World Health Organization, Geneva, Switzerland

Patrick Vallance and colleagues

Funding: There was no specific funding to support this work.

Competing Interests: We have read the journal's policy and have the following conflicts: PV is a President at GlaxoSmithKline and holds stock or stock options in GlaxoSmithKline. AF is Head of Medical Policy at GlaxoSmithKline and holds stock or stock options in GlaxoSmithKline. MS is Chief Medical Officer at GlaxoSmithKline and holds stock or stock options in GlaxoSmithKline. PV is a member of the Editorial Board of PLOS Medicine.

Citation: Vallance P, Freeman A, Stewart M (2016) Data Sharing as Part of the Normal Scientific Process: A View from the Pharmaceutical Industry. PLoS Med 13(1): e1001936. doi:10.1371/journal.pmed.1001936

Author Affiliations:

GlaxoSmithKline, Brentford, Middlesex, United Kingdom;

GlaxoSmithKline, Collegeville, Pennsylvania, United States of America

IN YOUR COVERAGE PLEASE USE THIS URL TO PROVIDE ACCESS TO THE FREELY AVAILABLE PAPER:

http://www.plosmedicine.org/article/info%3Adoi%2F10.1371%2Fjournal.pmed.1001936

Contact:

Patrick Vallance
patrick.5.vallance@gsk.com
GlaxoSmithKline, United Kingdom,

PLOS

Related Lead Articles:

Poor diet can lead to blindness
An extreme case of 'fussy' or 'picky' eating caused a young patient's blindness, according to a new case report published today [2 Sep 2019] in Annals of Internal Medicine.
What's more powerful, word-of-mouth or following someone else's lead?
Researchers from the University of Pittsburgh, UCLA and the University of Texas published new research in the INFORMS journal Marketing Science, that reveals the power of word-of-mouth in social learning, even when compared to the power of following the example of someone we trust or admire.
UTI discovery may lead to new treatments
Sufferers of recurring urinary tract infections (UTIs) could expect more effective treatments thanks to University of Queensland-led research.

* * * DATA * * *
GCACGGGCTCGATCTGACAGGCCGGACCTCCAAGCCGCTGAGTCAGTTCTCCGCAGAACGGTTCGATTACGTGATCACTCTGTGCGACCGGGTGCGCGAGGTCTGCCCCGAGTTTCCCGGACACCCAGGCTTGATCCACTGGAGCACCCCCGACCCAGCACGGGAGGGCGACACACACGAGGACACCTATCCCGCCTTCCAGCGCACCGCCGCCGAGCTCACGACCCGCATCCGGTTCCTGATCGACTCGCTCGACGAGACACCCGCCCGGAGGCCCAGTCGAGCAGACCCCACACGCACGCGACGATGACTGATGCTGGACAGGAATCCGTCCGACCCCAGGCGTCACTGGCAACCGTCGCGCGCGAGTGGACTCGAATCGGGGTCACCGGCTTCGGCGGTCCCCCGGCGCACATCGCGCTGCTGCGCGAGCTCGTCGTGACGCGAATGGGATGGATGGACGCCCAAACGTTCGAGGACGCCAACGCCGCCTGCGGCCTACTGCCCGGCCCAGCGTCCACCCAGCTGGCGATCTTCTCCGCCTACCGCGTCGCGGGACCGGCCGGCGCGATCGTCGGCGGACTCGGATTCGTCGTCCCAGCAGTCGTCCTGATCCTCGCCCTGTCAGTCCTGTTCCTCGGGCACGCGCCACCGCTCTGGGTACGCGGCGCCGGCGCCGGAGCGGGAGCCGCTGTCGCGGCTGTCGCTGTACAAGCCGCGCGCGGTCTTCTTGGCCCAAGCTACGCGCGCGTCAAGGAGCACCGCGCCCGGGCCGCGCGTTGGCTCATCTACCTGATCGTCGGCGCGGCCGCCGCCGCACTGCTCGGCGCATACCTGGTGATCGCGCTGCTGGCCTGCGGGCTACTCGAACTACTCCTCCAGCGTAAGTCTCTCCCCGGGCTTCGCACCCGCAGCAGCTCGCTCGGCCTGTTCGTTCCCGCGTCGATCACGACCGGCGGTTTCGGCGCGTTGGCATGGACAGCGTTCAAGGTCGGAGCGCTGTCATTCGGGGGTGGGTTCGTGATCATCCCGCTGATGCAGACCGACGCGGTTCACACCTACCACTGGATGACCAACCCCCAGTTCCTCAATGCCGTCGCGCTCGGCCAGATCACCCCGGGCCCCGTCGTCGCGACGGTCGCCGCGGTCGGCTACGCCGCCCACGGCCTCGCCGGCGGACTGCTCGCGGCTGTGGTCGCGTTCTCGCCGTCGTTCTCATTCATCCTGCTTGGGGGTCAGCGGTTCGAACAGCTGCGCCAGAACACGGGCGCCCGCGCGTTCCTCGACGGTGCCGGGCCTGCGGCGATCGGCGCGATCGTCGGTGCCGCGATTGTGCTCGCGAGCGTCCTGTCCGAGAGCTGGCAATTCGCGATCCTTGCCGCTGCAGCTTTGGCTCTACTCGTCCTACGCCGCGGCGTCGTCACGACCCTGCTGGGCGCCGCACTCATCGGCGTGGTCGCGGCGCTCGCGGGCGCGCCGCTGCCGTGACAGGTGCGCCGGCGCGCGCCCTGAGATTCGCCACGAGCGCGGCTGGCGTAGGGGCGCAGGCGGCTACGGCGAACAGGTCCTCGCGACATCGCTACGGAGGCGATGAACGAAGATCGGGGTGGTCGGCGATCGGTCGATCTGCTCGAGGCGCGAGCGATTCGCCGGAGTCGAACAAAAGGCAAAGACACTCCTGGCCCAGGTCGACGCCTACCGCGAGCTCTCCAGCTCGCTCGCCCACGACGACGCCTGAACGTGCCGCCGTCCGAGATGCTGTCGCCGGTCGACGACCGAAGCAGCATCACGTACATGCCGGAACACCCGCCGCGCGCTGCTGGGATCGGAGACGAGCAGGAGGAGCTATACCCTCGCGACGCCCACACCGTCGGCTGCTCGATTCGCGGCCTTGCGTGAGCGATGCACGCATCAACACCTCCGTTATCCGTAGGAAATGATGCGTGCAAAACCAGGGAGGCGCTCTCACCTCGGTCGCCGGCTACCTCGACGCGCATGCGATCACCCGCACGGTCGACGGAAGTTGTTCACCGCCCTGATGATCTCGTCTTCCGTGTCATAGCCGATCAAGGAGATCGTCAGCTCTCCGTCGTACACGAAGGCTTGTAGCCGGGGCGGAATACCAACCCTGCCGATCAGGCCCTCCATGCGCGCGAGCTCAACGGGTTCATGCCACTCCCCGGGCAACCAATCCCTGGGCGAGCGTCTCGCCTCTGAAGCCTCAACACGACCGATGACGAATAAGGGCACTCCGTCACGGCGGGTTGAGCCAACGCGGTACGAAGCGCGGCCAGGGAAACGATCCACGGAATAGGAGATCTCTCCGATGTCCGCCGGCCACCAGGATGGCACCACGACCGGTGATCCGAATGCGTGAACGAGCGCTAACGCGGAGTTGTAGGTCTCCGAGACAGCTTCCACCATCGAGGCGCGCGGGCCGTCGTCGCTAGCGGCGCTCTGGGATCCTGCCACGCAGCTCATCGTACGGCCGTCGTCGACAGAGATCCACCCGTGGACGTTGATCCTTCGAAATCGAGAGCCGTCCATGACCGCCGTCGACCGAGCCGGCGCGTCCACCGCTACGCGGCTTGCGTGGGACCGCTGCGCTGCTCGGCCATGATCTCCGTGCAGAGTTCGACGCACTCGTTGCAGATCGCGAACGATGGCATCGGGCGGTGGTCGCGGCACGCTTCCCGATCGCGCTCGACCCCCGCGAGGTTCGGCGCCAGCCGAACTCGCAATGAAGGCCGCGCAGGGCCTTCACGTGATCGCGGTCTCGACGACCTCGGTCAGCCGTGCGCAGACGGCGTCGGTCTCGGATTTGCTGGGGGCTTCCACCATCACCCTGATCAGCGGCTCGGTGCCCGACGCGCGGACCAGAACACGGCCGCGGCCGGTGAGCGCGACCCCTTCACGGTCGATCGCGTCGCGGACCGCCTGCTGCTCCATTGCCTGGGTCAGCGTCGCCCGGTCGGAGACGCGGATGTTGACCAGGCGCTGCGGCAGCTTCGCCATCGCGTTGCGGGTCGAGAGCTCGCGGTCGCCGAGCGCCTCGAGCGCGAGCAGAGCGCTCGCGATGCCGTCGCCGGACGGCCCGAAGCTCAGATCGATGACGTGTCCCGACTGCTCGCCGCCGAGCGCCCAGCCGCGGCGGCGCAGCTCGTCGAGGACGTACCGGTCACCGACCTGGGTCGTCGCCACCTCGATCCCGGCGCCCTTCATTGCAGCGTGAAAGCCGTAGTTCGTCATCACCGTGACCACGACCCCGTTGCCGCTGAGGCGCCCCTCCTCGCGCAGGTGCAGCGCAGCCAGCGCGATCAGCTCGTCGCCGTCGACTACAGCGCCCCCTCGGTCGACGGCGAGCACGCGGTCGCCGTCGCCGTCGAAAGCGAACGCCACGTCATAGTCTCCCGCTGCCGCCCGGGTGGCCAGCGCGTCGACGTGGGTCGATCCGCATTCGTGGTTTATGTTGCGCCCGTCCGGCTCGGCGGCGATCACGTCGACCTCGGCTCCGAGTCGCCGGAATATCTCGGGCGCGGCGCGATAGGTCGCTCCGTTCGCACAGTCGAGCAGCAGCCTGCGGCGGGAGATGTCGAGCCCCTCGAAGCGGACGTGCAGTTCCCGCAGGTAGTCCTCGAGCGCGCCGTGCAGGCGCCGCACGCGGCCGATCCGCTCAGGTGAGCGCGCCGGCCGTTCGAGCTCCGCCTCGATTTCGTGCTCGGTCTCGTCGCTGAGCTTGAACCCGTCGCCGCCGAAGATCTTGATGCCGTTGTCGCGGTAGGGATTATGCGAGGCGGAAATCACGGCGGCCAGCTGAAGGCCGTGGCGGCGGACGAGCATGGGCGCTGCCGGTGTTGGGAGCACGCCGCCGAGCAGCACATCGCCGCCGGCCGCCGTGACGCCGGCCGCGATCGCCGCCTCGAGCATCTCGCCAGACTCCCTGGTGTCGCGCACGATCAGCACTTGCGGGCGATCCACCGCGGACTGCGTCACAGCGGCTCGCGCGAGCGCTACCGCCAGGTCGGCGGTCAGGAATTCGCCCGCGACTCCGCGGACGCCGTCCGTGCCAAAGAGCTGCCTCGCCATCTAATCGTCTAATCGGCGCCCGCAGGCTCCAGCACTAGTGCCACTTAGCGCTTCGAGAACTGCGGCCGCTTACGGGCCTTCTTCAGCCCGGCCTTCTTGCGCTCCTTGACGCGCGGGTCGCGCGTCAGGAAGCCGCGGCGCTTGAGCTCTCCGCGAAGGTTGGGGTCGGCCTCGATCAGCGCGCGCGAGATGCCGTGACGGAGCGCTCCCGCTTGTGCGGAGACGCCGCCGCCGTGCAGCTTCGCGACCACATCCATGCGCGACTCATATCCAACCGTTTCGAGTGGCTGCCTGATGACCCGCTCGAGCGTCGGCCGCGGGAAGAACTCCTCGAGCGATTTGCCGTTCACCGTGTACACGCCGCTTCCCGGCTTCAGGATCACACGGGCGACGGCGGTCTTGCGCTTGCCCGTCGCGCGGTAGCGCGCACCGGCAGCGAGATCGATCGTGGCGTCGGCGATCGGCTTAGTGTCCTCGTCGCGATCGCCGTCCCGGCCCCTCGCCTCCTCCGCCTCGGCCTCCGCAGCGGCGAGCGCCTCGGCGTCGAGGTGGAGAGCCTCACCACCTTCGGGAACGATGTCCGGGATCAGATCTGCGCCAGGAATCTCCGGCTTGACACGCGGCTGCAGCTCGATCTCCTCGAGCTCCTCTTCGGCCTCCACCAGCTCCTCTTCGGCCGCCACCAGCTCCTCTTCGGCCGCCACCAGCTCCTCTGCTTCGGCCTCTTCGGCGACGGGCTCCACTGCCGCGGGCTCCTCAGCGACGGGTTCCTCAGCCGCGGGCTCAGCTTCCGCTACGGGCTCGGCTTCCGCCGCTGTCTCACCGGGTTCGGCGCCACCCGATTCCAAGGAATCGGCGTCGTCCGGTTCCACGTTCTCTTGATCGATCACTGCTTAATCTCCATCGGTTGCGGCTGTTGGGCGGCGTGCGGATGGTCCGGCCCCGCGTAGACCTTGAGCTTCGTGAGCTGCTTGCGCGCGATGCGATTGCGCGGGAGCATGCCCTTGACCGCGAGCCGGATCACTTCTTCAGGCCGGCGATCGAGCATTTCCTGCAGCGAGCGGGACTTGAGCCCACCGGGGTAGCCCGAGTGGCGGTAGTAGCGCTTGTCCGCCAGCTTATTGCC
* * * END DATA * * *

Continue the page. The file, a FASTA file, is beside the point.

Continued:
Increasing frailty may lead to death
A new study published in Age and Ageing indicates that frail patients in any age group are more likely to die than those who are not frail.
Discovery could lead to munitions that go further, much faster
Researchers from the U.S. Army and top universities discovered a new way to get more energy out of energetic materials containing aluminum, common in battlefield systems, by igniting aluminum micron powders coated with graphene oxide.
More Lead News and Lead Current Events

Best Science Podcasts 2019

We have hand picked the best science podcasts for 2019. Sit back and enjoy new science podcasts updated daily from your favorite science news services and scientists.
Now Playing: TED Radio Hour

Rethinking Anger
Anger is universal and complex: it can be quiet, festering, justified, vengeful, and destructive. This hour, TED speakers explore the many sides of anger, why we need it, and who's allowed to feel it. Guests include psychologists Ryan Martin and Russell Kolts, writer Soraya Chemaly, former talk radio host Lisa Fritsch, and business professor Dan Moshavi.
Now Playing: Science for the People

#537 Science Journalism, Hold the Hype
Everyone's seen a piece of science getting over-exaggerated in the media. Most people would be quick to blame journalists and big media for getting in wrong. In many cases, you'd be right. But there's other sources of hype in science journalism. and one of them can be found in the humble, and little-known press release. We're talking with Chris Chambers about doing science about science journalism, and where the hype creeps in. Related links: The association between exaggeration in health related science news and academic press releases: retrospective observational study Claims of causality in health news: a randomised trial This...